Personal Details

Your personal details should be at the top of the CV and very easy to quickly locate. Keep in mind if any of these details are invalid, the recruiter might not be able to get hold of you.

  • Full Name – As stated on your passport.
  • Address – Make sure you include the country and province.
  • Mobile and home phone number INCLUDING country code. If an international company wants to get hold of you, don’t expect them to work out what the countries dial code us. Double and triple check that you have put down the right number – people have put down the wrong number (by a single digit) which has resulted in the airline not being able to get hold of the applicant! Get a friend to phone the number you have put down on the CV (with the countries dialling code) to make sure it works.
  • Email Address – As above, double and triple check its accurate.
  • Notice / Availability Period – Be specific, don’t say ‘approximately’.
    Willingness to relocate – State whether this is globally, across the continent or nationally.
    If you are willing to self sponsor a type rating, and you know this is required by the airline, specifically highlight that you are happy to do so.
    Nationality – This is different to a passport as you might hold nationality somewhere but not a passport. If you hold a nationality it would demonstrate eligibility to hold a passport for that country.
  • Passport(s) – List which countries passport(s) you hold.
  • Driving Licence – Full and clean if applicable. Many airlines state in their flight crew’s contracts, that they must hold a full driving licence. You need to make sure you tick all the minimum requirement boxes.
  • Date of Birth – It’s a detail that some people leave out, especially if they are above 30 and applying for their first flying position. Our recommendation is to always include it as it’s a vital piece of information for the recruiter. If you don’t include it, you are essentially saying that you feel you are old enough for your age to negatively affect your application, why else would you leave it out. Different airlines will have different view on age. Some might see it as an asset if you can back it up with commensurable experience. There are age discrimination laws in place within Europe, so it shouldn’t really matter but unfortunately the reality seems to sometimes be different.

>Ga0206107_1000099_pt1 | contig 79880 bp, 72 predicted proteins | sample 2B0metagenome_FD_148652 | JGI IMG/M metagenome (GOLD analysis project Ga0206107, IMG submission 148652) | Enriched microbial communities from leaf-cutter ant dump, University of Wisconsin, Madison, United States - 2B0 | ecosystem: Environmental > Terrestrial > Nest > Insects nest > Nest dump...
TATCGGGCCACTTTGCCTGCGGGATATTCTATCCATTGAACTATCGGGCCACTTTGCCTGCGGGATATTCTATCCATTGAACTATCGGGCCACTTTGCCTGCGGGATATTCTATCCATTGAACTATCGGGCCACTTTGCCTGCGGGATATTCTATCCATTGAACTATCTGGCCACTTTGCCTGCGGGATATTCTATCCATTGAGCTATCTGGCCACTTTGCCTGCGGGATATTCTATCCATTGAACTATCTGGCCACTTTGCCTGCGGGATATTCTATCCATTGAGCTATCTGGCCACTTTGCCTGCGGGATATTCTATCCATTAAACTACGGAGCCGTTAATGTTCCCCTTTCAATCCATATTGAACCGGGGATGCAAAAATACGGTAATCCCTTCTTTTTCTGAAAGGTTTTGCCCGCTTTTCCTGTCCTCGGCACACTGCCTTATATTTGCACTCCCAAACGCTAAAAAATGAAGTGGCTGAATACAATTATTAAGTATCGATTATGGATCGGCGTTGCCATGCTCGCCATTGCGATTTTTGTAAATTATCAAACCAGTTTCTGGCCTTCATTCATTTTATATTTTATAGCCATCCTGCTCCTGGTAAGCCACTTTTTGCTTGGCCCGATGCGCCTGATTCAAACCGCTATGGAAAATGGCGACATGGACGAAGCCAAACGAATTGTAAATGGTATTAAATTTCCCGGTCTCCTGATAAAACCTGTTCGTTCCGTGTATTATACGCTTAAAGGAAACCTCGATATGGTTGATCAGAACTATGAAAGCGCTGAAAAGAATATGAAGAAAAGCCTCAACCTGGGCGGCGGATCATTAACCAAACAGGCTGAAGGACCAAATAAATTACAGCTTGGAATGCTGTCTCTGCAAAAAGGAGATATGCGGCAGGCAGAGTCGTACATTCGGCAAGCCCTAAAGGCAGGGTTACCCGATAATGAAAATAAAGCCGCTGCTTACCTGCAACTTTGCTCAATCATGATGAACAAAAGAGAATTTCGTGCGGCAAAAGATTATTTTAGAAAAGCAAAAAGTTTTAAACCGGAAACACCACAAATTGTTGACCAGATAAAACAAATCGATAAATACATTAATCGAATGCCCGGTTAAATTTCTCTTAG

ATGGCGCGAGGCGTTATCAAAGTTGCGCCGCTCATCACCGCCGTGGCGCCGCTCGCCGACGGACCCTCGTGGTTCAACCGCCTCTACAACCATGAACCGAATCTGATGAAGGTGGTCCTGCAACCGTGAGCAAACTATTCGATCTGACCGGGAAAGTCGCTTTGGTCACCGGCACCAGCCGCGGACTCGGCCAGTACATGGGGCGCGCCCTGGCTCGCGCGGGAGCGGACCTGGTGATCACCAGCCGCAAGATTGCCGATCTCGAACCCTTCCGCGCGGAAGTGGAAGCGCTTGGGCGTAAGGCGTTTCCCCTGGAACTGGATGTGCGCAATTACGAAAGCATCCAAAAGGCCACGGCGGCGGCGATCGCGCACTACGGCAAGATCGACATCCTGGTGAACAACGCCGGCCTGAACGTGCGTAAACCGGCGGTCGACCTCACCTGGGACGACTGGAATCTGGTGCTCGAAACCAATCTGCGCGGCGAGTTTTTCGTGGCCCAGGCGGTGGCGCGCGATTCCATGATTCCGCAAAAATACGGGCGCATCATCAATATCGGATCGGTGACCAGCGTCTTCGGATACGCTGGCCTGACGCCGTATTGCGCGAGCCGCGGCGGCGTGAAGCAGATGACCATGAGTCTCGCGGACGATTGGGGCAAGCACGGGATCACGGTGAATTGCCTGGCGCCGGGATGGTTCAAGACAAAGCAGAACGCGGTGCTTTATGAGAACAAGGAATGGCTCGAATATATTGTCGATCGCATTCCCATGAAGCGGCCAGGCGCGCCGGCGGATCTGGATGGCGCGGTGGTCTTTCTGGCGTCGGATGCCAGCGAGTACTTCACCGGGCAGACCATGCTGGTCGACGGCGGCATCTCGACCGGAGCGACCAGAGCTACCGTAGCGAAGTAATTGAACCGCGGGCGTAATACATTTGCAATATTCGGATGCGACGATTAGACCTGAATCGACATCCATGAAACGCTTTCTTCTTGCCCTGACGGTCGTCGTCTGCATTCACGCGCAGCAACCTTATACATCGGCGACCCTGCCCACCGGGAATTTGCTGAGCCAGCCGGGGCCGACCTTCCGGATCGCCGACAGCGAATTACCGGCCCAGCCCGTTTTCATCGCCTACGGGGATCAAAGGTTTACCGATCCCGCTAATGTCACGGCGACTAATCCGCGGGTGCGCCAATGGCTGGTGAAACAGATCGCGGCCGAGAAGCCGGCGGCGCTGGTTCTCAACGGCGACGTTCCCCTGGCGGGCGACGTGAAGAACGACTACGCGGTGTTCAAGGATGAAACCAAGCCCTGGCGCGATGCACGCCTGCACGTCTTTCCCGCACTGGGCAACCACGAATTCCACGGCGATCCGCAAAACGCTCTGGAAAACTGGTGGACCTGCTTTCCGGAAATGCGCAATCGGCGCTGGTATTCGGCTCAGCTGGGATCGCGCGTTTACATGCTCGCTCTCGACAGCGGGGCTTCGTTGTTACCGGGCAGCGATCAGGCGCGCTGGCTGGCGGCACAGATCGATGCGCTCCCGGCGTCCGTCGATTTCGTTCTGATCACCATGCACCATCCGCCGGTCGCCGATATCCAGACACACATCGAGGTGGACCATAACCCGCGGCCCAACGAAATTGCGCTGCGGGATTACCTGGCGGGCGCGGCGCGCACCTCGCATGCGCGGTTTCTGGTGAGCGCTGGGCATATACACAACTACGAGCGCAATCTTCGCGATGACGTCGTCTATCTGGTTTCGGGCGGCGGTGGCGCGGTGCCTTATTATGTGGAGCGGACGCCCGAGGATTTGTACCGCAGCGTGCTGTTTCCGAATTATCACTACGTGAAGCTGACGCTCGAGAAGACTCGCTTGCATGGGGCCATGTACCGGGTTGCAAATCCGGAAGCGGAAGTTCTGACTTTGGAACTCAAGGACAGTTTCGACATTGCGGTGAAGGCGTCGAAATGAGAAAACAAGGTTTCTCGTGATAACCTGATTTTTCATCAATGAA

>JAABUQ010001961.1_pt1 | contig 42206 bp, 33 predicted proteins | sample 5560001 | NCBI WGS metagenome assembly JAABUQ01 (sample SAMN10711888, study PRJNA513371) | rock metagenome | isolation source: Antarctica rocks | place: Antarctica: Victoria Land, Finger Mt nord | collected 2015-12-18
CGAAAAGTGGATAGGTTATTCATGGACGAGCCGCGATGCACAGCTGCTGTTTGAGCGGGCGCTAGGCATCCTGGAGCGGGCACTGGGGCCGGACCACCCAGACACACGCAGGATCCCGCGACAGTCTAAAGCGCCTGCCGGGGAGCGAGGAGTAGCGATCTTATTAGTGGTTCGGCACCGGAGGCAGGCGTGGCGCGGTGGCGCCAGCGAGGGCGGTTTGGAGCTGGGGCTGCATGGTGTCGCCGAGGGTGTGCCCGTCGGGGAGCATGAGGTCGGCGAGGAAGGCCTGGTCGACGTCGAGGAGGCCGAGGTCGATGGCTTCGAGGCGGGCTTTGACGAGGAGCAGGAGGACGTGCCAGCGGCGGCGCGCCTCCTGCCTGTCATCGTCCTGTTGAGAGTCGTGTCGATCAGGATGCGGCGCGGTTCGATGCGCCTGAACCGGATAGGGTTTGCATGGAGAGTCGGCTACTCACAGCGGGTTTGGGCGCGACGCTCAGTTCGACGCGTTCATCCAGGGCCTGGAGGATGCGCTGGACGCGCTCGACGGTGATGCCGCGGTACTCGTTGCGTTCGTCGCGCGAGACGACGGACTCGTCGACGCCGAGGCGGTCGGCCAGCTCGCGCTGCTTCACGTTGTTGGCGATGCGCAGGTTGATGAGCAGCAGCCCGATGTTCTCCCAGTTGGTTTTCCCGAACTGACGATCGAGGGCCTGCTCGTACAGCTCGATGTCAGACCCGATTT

Flying Experience & Qualifications

  • The recruiter will want to see you meet the minimum flying qualifications for the role first and foremost. There are people out there who apply for flight crew positions who don’t even hold a licence! It’s therefore important that this section is prioritised towards the top of the document and we would suggest it immediately precedes your person details.
  • What licences you hold (for example frozen ATPL – CPL ME/IR MCC)
  • Which state your licence was issued by
  • Your flight crew licence number
  • Your total flight hours. Your total flight time should NOT include simulator time – list this separately. Simulator time is less important if you are an established F/O or Captain.
  • Flight hours broken up into time on type (if you’ve done more flying than the minimum required for licence issues and particularly if you’ve been rated on multiple aircraft types), multi-engine time and Pilot in Command (PIC) time.